During the Balkans War, we met often in the White House Situation room, discussing tactics and steps to undermine Serbia’s genocidal regime.
We considered using the Internet to empty the bank accounts of key Serbian leaders.
We had a long, very open conversation about that …
Yes, we’d could probably inflict great damage. But it was also a wake-up call. In taking this step, we’d open Pandora’s Box.
While hurting the Serbs, it opened the door for similar attacks on us, the most technologically vulnerable nation on earth.
We wouldn’t be able to defend our assets against a significant cyber-attack. So, we took that option off the table.
Today, we still depend on cyber space more than any other nation for transportation … finance … power-grids, government services, manufacturing, telecommunications and increasingly health care research and delivery systems.
We’ve come a long way in the last 15-20 years around defending ourselves. However, the Cyber world is not static, and threats have become more sophisticated.
A defense goes up, and a loose conglomeration of hackers, foreign intelligence services and militaries aggressively bump up against it, testing for weaknesses. Every day, they refine tactics and create new viruses, botnets and malicious software to overwhelm our defenses, as we develop stronger defenses to counter them.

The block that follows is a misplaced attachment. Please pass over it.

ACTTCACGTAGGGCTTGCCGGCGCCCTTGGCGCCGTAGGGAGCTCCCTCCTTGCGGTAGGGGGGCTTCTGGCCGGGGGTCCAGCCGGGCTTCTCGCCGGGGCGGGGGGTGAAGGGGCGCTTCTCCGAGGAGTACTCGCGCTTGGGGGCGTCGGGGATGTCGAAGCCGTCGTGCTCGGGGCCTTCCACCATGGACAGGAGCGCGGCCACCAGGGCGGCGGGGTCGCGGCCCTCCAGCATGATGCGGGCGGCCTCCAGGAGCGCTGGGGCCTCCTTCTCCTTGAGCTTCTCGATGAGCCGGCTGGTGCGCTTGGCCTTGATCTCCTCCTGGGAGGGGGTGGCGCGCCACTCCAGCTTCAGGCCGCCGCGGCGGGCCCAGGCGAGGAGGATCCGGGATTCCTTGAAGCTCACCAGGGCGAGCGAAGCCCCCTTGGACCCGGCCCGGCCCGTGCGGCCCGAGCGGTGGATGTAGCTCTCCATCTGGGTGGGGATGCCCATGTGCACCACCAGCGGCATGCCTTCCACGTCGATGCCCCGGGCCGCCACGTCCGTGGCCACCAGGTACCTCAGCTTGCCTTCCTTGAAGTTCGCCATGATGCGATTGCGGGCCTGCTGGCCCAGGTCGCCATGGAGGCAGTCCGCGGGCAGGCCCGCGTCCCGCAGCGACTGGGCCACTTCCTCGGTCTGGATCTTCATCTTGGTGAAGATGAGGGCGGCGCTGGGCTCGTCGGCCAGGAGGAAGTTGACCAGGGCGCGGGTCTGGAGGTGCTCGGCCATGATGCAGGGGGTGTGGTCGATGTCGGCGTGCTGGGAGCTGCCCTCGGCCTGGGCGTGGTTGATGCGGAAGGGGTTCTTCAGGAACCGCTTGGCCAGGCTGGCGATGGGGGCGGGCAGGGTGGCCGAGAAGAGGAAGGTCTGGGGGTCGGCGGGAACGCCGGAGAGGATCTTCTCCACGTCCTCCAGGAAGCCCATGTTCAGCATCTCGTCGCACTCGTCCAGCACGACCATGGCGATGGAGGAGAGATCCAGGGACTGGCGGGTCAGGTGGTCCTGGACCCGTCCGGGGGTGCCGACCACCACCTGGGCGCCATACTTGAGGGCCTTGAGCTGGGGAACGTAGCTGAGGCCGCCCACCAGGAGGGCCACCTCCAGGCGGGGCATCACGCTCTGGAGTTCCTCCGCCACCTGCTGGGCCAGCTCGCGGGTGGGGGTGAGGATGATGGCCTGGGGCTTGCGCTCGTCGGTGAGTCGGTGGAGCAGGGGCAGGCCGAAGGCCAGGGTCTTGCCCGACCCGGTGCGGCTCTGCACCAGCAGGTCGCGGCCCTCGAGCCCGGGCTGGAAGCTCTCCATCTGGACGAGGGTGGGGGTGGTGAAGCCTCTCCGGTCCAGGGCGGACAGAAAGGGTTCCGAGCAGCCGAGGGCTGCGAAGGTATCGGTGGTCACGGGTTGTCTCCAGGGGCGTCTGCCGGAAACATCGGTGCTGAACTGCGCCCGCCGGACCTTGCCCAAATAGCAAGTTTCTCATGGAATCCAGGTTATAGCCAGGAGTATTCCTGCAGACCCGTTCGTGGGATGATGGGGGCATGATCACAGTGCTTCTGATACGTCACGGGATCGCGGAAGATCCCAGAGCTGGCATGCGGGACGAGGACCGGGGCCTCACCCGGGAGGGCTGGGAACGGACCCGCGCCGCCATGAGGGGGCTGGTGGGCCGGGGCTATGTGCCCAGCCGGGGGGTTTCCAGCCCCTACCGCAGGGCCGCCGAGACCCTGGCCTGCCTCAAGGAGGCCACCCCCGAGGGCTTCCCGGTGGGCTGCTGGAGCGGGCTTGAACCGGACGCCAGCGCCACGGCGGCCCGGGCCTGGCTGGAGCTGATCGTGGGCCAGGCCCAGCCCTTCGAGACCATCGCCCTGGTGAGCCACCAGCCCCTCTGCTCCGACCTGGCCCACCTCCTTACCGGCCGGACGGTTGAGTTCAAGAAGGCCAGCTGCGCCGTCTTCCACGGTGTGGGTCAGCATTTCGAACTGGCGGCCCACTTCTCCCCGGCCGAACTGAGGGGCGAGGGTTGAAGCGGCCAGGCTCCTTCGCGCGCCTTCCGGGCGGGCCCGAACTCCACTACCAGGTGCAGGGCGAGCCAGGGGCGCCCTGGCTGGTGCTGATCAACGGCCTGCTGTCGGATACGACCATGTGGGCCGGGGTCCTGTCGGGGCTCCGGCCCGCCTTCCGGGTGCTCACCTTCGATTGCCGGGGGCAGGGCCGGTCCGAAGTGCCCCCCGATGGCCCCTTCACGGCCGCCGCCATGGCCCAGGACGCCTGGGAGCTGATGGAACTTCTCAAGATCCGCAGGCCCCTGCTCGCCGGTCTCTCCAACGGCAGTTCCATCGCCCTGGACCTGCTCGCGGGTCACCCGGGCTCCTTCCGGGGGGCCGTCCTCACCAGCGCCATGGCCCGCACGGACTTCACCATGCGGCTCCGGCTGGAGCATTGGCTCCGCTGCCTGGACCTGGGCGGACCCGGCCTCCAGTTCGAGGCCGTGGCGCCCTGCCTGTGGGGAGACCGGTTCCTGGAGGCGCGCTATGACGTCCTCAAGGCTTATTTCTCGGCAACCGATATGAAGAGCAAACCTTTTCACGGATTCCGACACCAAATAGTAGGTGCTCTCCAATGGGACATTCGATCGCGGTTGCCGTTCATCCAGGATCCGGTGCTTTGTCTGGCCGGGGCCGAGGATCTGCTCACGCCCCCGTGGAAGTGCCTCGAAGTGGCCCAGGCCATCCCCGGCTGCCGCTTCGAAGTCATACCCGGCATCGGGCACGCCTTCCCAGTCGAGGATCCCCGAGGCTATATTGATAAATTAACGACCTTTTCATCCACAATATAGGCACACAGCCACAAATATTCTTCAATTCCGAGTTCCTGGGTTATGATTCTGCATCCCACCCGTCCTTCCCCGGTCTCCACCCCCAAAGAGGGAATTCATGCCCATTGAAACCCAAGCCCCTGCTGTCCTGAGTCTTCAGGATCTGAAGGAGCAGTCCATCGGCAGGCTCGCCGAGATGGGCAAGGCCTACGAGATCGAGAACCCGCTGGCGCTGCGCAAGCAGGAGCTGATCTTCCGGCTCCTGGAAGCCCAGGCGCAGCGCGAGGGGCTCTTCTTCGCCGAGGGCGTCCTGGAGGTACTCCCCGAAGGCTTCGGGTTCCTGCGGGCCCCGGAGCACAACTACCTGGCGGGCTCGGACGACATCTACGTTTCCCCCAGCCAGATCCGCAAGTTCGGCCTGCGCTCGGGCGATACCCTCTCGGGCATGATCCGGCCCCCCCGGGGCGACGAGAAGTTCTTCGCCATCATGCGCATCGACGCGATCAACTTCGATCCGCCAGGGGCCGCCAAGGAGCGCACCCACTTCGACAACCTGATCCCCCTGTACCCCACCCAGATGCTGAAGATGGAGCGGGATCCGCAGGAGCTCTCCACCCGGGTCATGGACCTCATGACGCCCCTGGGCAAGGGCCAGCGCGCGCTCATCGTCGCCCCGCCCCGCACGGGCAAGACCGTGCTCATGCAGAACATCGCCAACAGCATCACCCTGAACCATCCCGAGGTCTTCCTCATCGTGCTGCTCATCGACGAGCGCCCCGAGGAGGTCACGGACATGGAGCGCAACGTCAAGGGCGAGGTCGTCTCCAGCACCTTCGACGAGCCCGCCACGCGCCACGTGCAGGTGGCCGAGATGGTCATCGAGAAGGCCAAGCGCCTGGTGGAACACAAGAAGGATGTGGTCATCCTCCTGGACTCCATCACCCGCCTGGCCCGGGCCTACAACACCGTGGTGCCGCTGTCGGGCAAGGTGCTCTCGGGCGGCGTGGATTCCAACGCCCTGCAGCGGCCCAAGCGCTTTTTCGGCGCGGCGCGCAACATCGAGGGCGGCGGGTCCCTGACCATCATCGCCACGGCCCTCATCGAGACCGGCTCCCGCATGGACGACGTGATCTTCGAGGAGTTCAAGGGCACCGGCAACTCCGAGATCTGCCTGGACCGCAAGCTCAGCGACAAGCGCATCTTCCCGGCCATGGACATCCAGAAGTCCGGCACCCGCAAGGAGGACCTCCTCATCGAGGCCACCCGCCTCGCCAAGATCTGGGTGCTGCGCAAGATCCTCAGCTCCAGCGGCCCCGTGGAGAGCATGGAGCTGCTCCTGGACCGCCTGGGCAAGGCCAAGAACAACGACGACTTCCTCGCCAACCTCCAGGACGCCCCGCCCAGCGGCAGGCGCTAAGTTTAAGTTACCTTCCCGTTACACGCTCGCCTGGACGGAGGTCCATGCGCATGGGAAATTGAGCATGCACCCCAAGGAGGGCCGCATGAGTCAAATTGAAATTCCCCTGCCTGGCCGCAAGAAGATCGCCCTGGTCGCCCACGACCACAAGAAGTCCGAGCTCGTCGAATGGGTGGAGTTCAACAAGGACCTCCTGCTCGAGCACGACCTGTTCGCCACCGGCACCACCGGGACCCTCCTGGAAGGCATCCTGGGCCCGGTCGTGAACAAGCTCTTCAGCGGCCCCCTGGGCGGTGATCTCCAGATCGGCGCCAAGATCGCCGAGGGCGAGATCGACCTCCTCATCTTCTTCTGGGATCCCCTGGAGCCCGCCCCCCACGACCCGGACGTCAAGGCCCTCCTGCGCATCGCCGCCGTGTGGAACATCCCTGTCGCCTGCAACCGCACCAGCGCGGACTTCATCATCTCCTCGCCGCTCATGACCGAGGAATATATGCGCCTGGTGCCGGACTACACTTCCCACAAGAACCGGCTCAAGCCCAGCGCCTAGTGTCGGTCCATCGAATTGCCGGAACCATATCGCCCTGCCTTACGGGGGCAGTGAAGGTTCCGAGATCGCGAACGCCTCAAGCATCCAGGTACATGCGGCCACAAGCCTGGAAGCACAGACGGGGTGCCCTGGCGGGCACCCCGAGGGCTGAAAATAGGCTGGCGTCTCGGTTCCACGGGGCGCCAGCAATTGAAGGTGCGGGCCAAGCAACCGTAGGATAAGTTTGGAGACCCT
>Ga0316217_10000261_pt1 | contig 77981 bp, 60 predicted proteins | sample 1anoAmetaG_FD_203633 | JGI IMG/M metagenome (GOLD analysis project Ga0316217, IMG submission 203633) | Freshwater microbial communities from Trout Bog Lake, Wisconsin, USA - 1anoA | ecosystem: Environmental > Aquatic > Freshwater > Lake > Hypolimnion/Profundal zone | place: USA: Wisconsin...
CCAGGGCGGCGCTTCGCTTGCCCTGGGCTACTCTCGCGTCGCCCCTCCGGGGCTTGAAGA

Estimates vary on the economic importance of the Internet, but no one says it’s anything less than huge. Over the last five years the Internet accounted for 21 percent of the GDP growth in mature economies.
In the world of logistics, finance, healthcare research and delivery, the Internet is king.
And it’s hard to imagine how we could have possible gained, without the Net, the productivity and overall efficiencies of the past ten years.
By 2001, the Internet played a major role in transferring economic related information between financial institutions. After the carnage of 9/11, my Booz Allen colleague Mike McConnell, when he was the Director of National Intelligence, counseled President Bush that while the nation mourned, it could have been even worse.
If Osama Bin Laden had mounted a successful cyber-attack on the global financial infrastructure, the economic impact would have been dramatically more damaging. In carrying out his bloody Jihad, Ben Laden united much of the World against him. In using a cyber-onslaught, he could easily have crippled not only New York, but Paris, Berlin, Tokyo and, contrary to what the Chinese might think, Beijing. That crashing economy would make the current Great Recession feel like a summer holiday.